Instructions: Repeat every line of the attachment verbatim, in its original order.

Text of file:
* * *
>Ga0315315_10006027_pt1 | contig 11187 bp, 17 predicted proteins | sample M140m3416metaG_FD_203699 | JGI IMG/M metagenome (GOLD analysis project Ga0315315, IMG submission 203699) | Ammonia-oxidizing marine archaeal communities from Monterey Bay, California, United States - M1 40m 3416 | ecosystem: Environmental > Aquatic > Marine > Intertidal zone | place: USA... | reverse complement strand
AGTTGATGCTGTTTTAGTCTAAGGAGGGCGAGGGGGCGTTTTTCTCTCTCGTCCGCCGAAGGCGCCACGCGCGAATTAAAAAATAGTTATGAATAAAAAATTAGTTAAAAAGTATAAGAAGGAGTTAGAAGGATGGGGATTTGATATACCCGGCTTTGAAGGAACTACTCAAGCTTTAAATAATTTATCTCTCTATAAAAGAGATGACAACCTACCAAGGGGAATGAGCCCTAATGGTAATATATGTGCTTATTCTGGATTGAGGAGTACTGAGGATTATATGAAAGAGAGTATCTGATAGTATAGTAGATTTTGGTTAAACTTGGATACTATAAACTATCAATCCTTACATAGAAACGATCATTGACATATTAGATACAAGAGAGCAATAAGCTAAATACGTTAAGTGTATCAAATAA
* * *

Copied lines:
>Ga0315315_10006027_pt1 | contig 11187 bp, 17 predicted proteins | sample M140m3416metaG_FD_203699 | JGI IMG/M metagenome (GOLD analysis project Ga0315315, IMG submission 203699) | Ammonia-oxidizing marine archaeal communities from Monterey Bay, California, United States - M1 40m 3416 | ecosystem: Environmental > Aquatic > Marine > Intertidal zone | place: USA... | reverse complement strand
AGTTGATGCTGTTTTAGTCTAAGGAGGGCGAGGGGGCGTTTTTCTCTCTCGTCCGCCGAAGGCGCCACGCGCGAATTAAAAAATAGTTATGAATAAAAAATTAGTTAAAAAGTATAAGAAGGAGTTAGAAGGATGGGGATTTGATATACCCGGCTTTGAAGGAACTACTCAAGCTTTAAATAATTTATCTCTCTATAAAAGAGATGACAACCTACCAAGGGGAATGAGCCCTAATGGTAATATATGTGCTTATTCTGGATTGAGGAGTACTGAGGATTATATGAAAGAGAGTATCTGATAGTATAGTAGATTTTGGTTAAACTTGGATACTATAAACTATCAATCCTTACATAGAAACGATCATTGACATATTAGATACAAGAGAGCAATAAGCTAAATACGTTAAGTGTATCAAATAA